The Great Race (1965)

THE GREAT RACE (1965)
Article 2983 by Dave Sindelar
Viewing Date: 7-9-2009
Posting Date: 10-14-2009
Directed by Blake Edwards
Featuring Jack Lemmon, Tony Curtis, Natalie Wood
Country: USA

At the turn of the century, a noted daredevil decides to hold a great automobile race from New York to Paris. However, his arch-rival, the nefarious Professor Fate, seeks to win the race by the foulest means possible.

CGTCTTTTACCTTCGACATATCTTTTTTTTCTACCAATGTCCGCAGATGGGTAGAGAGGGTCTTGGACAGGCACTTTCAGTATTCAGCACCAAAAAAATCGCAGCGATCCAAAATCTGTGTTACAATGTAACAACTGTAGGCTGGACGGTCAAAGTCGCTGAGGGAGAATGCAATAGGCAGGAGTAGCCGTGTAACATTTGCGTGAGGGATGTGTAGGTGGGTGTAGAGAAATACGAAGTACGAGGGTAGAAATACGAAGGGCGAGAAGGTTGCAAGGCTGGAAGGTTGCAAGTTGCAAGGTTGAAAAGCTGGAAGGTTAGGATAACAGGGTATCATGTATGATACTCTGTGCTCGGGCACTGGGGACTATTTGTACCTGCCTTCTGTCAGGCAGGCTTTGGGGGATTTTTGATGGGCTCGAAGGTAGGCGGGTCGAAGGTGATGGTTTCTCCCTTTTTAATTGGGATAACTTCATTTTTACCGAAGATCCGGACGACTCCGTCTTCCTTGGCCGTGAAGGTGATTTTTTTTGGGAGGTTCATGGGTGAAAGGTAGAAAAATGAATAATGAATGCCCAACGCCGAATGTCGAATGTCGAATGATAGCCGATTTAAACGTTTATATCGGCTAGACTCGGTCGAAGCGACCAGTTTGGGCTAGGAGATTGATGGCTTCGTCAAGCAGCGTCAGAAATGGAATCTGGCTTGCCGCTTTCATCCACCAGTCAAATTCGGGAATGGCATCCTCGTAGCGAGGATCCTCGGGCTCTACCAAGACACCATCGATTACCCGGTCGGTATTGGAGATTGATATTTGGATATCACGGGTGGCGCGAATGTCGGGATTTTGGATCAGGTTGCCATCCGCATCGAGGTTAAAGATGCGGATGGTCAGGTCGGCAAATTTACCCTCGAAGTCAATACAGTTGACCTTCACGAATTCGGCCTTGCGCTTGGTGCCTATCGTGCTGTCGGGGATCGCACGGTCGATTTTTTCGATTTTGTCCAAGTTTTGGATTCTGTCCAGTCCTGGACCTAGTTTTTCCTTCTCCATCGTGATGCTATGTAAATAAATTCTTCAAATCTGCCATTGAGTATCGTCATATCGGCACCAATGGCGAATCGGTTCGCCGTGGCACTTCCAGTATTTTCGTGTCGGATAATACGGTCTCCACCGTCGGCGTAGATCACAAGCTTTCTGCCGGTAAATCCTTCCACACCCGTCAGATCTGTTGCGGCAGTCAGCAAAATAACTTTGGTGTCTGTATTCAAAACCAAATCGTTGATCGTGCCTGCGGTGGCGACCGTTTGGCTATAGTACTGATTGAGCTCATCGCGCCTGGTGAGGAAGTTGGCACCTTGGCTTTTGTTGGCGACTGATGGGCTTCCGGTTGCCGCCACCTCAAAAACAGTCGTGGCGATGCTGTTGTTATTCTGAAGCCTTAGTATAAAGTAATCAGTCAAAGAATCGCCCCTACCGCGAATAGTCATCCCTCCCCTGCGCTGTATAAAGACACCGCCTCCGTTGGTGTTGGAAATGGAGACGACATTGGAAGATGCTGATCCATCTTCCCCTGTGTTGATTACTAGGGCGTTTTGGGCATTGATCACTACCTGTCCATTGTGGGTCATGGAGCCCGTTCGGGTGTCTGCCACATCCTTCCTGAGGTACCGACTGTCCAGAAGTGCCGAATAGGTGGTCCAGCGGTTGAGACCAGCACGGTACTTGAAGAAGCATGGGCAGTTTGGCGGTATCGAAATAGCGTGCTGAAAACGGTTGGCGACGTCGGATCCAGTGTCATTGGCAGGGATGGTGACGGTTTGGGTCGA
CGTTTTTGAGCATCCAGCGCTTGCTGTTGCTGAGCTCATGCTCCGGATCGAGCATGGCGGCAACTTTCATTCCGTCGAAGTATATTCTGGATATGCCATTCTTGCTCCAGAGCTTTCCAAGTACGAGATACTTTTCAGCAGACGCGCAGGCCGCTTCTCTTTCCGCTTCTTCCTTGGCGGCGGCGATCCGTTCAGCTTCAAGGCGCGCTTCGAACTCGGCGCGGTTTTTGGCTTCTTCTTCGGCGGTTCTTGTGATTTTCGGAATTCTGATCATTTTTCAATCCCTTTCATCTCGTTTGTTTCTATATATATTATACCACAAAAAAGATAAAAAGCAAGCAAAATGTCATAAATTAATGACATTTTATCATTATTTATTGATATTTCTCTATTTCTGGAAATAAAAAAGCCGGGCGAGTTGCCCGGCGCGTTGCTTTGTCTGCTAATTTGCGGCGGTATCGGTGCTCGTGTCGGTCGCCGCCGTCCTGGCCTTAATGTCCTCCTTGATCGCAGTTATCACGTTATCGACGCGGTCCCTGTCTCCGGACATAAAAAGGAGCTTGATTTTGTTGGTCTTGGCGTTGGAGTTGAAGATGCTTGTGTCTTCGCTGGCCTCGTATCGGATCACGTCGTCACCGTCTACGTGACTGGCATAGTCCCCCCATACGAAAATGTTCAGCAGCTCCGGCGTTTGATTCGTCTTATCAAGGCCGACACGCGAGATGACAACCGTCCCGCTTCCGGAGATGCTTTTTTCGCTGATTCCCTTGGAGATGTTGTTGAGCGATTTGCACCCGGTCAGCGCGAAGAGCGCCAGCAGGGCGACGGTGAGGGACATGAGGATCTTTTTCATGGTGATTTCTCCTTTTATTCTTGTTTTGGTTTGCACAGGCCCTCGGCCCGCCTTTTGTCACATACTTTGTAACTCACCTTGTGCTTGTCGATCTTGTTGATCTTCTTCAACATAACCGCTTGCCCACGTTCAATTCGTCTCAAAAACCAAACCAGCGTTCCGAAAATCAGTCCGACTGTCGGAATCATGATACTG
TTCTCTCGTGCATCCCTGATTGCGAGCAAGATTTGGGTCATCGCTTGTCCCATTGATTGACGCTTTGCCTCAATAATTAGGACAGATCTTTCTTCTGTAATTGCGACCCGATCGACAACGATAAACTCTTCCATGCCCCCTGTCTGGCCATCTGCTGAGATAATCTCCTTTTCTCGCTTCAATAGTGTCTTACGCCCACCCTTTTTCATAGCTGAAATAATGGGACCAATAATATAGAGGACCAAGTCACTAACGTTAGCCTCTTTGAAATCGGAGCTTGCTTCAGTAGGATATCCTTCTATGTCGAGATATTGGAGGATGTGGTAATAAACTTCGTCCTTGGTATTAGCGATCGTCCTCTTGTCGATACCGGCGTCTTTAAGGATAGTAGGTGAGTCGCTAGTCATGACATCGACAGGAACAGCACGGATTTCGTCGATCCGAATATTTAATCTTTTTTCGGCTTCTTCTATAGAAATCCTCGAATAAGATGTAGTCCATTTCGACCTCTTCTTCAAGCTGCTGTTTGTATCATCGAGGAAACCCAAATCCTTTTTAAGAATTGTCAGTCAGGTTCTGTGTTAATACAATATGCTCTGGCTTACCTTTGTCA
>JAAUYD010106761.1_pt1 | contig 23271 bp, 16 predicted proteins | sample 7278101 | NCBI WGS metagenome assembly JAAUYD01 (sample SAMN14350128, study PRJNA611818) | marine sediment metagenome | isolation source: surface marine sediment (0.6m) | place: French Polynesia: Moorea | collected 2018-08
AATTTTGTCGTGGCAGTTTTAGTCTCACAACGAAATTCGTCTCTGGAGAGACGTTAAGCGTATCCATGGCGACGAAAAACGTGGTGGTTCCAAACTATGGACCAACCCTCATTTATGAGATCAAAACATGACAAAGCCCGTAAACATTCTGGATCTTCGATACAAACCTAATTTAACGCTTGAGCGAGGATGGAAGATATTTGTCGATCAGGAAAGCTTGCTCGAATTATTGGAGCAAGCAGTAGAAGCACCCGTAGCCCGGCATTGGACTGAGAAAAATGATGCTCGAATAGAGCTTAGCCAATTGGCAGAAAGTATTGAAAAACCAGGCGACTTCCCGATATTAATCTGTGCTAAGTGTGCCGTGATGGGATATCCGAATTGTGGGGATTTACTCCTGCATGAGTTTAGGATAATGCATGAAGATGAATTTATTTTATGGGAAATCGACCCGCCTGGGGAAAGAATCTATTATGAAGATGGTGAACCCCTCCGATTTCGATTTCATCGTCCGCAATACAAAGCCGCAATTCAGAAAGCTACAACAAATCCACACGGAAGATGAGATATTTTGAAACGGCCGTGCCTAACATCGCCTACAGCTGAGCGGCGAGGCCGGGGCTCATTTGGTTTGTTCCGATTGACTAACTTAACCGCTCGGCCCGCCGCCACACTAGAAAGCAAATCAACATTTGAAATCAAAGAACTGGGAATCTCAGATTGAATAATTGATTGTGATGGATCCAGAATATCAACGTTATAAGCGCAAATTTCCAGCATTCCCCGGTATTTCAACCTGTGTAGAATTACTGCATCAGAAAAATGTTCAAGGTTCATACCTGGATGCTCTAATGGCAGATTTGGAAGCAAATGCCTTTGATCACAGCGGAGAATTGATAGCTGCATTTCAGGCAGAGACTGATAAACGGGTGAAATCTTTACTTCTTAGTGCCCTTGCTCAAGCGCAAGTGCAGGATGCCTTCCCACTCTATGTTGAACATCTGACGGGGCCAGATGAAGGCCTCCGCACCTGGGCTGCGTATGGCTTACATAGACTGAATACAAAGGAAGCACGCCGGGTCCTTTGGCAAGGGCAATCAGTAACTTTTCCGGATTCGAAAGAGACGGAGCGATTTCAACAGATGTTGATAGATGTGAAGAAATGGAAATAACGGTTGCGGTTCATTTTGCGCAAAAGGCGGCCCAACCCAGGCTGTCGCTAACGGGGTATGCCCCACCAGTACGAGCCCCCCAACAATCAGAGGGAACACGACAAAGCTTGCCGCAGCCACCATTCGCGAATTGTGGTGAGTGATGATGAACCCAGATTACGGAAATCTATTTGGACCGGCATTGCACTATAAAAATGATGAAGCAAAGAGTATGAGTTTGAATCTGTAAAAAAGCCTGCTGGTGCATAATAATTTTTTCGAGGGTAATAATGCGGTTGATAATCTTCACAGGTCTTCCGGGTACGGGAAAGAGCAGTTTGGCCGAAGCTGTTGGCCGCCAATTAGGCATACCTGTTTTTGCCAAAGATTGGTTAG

I was a little surprised to see this childhood favorite of mine enter my hunt list, as I didn’t feel it fell within the bounds of the genres that I was covering, but it looks as if some of Professor Fate’s inventions do push the movie into marginal science fiction. I loved this one as a kid; in fact, I remember seeking out SOME LIKE IT HOT because it featured the same stars, though I ended up being very disappointed by that one (at that time, I must add). Still, knowing that this movie fell into that dubious category of “sixties epic comedies” made me dread a little watching it again as an adult. No, it’s not quite as much fun as I remember it; the laughs seem more than a little obvious nowadays, and, having seen the range of Jack Lemmon’s acting over the years, I have to admit that seeing him as such a stereotyped villain as Professor Fate left me feeling a little embarrassed. Yet, I think the movie more or less holds up, at least partially because the movie keeps itself focused and refuses to succumb to the excesses of, say, IT’S A MAD, MAD, MAD, MAD WORLD. And it’s got a good cast, which includes, along with those listed above, Peter Falk, Keenan Wynn, George Macready, Larry Storch, Vivian Vance and Arthur O’Connell. Of course, it’s too long, and it’s really tempting to suggest they should have cut the whole “Prisoner of Zenda” sequence that dominates the second half of the movie. But I don’t have the heart, because on this viewing, truth to tell, I found it my favorite part of the movie; not only does it feature one of the funniest pie fights I’ve ever seen and perhaps the most memorable screen role for Ross Martin, but it also has the best comic performance in the movie – by Jack Lemmon, here stealing the movie from everyone (including himself) in a second role as the crown prince of Potsdorf. And the movie does have a nice sense of old time cinema and mellerdrammers, and even features a “follow the bouncing ball” sing-along. Still, for a movie that dedicates itself to Mr. Laurel and Mr. Hardy, I can’t help but wish the movie did a little better job at tapping into the comic genius of those two greats than it does. Still, I’m glad it held up for me.

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